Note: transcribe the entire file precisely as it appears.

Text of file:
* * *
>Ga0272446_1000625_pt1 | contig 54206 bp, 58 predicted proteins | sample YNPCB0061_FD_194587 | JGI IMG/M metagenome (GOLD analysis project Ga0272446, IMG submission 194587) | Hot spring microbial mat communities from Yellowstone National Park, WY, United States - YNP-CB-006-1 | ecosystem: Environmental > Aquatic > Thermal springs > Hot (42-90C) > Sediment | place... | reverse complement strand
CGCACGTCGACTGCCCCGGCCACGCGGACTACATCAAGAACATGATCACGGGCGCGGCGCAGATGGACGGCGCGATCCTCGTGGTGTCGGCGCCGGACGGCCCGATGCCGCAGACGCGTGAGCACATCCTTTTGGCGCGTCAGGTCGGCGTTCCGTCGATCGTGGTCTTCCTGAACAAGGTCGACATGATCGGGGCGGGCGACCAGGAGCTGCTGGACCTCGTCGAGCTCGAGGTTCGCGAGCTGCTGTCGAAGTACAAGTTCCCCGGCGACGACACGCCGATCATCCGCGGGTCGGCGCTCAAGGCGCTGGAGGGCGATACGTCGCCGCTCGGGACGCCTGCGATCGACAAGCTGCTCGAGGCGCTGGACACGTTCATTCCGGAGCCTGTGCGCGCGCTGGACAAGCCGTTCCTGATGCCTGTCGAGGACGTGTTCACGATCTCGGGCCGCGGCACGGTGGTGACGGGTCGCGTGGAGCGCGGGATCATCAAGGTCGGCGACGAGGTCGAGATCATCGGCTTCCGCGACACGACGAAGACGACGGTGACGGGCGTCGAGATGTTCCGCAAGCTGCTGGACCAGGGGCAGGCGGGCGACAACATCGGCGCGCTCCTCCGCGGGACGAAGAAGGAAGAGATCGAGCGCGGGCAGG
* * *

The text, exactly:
>Ga0272446_1000625_pt1 | contig 54206 bp, 58 predicted proteins | sample YNPCB0061_FD_194587 | JGI IMG/M metagenome (GOLD analysis project Ga0272446, IMG submission 194587) | Hot spring microbial mat communities from Yellowstone National Park, WY, United States - YNP-CB-006-1 | ecosystem: Environmental > Aquatic > Thermal springs > Hot (42-90C) > Sediment | place... | reverse complement strand
CGCACGTCGACTGCCCCGGCCACGCGGACTACATCAAGAACATGATCACGGGCGCGGCGCAGATGGACGGCGCGATCCTCGTGGTGTCGGCGCCGGACGGCCCGATGCCGCAGACGCGTGAGCACATCCTTTTGGCGCGTCAGGTCGGCGTTCCGTCGATCGTGGTCTTCCTGAACAAGGTCGACATGATCGGGGCGGGCGACCAGGAGCTGCTGGACCTCGTCGAGCTCGAGGTTCGCGAGCTGCTGTCGAAGTACAAGTTCCCCGGCGACGACACGCCGATCATCCGCGGGTCGGCGCTCAAGGCGCTGGAGGGCGATACGTCGCCGCTCGGGACGCCTGCGATCGACAAGCTGCTCGAGGCGCTGGACACGTTCATTCCGGAGCCTGTGCGCGCGCTGGACAAGCCGTTCCTGATGCCTGTCGAGGACGTGTTCACGATCTCGGGCCGCGGCACGGTGGTGACGGGTCGCGTGGAGCGCGGGATCATCAAGGTCGGCGACGAGGTCGAGATCATCGGCTTCCGCGACACGACGAAGACGACGGTGACGGGCGTCGAGATGTTCCGCAAGCTGCTGGACCAGGGGCAGGCGGGCGACAACATCGGCGCGCTCCTCCGCGGGACGAAGAAGGAAGAGATCGAGCGCGGGCAGG